Libyan leader Muammar Gadhafi remains an obsession for advocates of decency. He personifies what is unknowable about the uprisings roiling the Arab world. What does the revolution mean, besides being an outlet for rage? What new order might emerge? After unwanted leaders are removed, what is there to stop like-minded individuals from insinuating themselves into power? Of what enduring value could nominally freer societies be if tribalism and regional enmities inhibit modernization? Egypt and Tunisia, the first nations to have their leaders deposed, are finding it a struggle to get institutions functioning again and life back to normal. The Egyptian military’s undertaking to organize elections by the end of the year is going to be tested. That is only the first proof of honest intent the people will seek.
In the case of Libya, there is little disagreement that Colonel Gadhafi should just fold his tent. He has lost the support of many Libyans. Swathes of the country are in rebel hands. Yet as he digs in his heels, the more conventionally are interlocutors like the United States and the United Nations acting. The U.S. has sent a naval task force to the area ― to enforce a possible ‘no fly’ zone ― while calls for Col. Gadhafi to ‘just go’ are sounding desperate.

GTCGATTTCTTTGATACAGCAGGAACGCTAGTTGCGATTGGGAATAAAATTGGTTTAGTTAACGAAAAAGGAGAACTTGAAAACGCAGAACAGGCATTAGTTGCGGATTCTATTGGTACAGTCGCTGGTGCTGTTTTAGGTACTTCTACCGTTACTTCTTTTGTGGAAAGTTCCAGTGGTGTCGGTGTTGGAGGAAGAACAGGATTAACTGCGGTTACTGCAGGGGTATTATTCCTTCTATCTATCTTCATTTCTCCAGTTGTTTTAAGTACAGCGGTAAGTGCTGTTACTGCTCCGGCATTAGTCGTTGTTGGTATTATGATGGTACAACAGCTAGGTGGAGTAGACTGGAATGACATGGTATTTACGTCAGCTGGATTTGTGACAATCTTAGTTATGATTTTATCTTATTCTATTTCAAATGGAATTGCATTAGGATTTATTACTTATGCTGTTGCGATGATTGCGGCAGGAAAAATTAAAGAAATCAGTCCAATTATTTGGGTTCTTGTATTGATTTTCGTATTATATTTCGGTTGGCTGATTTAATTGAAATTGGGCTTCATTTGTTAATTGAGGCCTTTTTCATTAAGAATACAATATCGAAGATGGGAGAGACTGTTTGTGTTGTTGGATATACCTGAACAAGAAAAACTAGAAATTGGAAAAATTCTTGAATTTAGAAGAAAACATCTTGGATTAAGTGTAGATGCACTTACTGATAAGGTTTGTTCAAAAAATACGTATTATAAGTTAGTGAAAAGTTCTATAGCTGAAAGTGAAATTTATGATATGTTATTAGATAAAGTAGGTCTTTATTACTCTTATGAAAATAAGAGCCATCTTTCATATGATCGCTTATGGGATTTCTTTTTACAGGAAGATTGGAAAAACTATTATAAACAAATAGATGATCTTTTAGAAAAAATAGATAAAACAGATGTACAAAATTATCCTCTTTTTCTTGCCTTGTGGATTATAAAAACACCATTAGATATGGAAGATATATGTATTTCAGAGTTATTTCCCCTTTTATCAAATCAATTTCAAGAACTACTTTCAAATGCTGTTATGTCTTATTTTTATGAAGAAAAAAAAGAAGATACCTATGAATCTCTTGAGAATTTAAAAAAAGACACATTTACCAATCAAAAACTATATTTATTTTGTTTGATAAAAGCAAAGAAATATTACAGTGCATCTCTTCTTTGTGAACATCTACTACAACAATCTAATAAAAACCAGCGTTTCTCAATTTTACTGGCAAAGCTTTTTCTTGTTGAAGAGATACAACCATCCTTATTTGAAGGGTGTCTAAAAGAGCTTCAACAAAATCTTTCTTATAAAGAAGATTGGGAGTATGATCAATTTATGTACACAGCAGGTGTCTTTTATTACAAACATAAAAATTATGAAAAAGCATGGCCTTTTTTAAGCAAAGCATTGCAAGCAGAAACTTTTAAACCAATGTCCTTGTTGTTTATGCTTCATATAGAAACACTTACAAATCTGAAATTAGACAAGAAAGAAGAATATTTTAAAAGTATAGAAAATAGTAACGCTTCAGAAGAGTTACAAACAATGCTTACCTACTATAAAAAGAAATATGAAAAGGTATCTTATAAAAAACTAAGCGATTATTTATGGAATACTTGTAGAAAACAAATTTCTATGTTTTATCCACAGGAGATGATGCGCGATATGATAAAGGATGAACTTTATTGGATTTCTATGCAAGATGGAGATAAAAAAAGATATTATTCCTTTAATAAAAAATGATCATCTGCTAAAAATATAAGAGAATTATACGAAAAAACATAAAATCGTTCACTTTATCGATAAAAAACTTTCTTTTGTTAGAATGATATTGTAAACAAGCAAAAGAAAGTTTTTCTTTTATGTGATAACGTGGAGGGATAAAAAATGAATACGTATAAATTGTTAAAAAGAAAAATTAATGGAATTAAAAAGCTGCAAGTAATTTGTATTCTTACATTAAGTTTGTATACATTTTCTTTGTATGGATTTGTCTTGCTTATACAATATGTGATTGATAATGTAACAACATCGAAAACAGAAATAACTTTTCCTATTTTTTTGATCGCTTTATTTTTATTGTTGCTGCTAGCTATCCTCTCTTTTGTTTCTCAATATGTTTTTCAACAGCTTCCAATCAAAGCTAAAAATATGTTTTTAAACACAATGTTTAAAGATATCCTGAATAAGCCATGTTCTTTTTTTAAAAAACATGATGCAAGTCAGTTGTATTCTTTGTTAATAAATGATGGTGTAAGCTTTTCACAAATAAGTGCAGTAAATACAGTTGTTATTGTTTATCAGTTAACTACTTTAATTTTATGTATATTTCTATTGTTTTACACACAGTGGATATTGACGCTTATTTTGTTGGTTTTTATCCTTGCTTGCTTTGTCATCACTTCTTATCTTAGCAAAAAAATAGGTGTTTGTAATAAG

Bahrain, Oman and Yemen have faced stirrings of discontent. The hereditary ruling families of Jordan and Syria have taken preemptive measures to prevent rebellion. How many more nations will see leadership change, peacefully or violently, does not matter as much as knowing what will come after. Countries with a stake in the region ― the U.S. chiefly, but also China, Israel, Iran and the region’s former colonizers ― would be better off getting to grips now with post-revolution imponderables.
Energy security is one such. Disrupted output, control of damaged fields by fiefdoms within nations and new production negotiations will bring a repricing of oil. Another issue is the supposed bulwark against the breeding of Islamic militancy that now-tottering regimes were said to represent. At best, that thinking will need review when new leaders come in. It will have to be evaluated whether the ‘understanding’ the U.S. had with repressive rulers gave them cover. Most critical is the contest between Sunnis and Shiites. Shiites form about a tenth of the 1.3 billion Muslims worldwide but they are 80 percent of the population in the oil-rich, mainly Sunni-controlled Persian Gulf strip. The doctrinal dispute between these two branches is little understood by non-Muslims. Misreading the interplay of forces within the same faith could be costly when the world deals with a new-look Arabism.
(Editorial, The Straits Times)
(Asia News Network)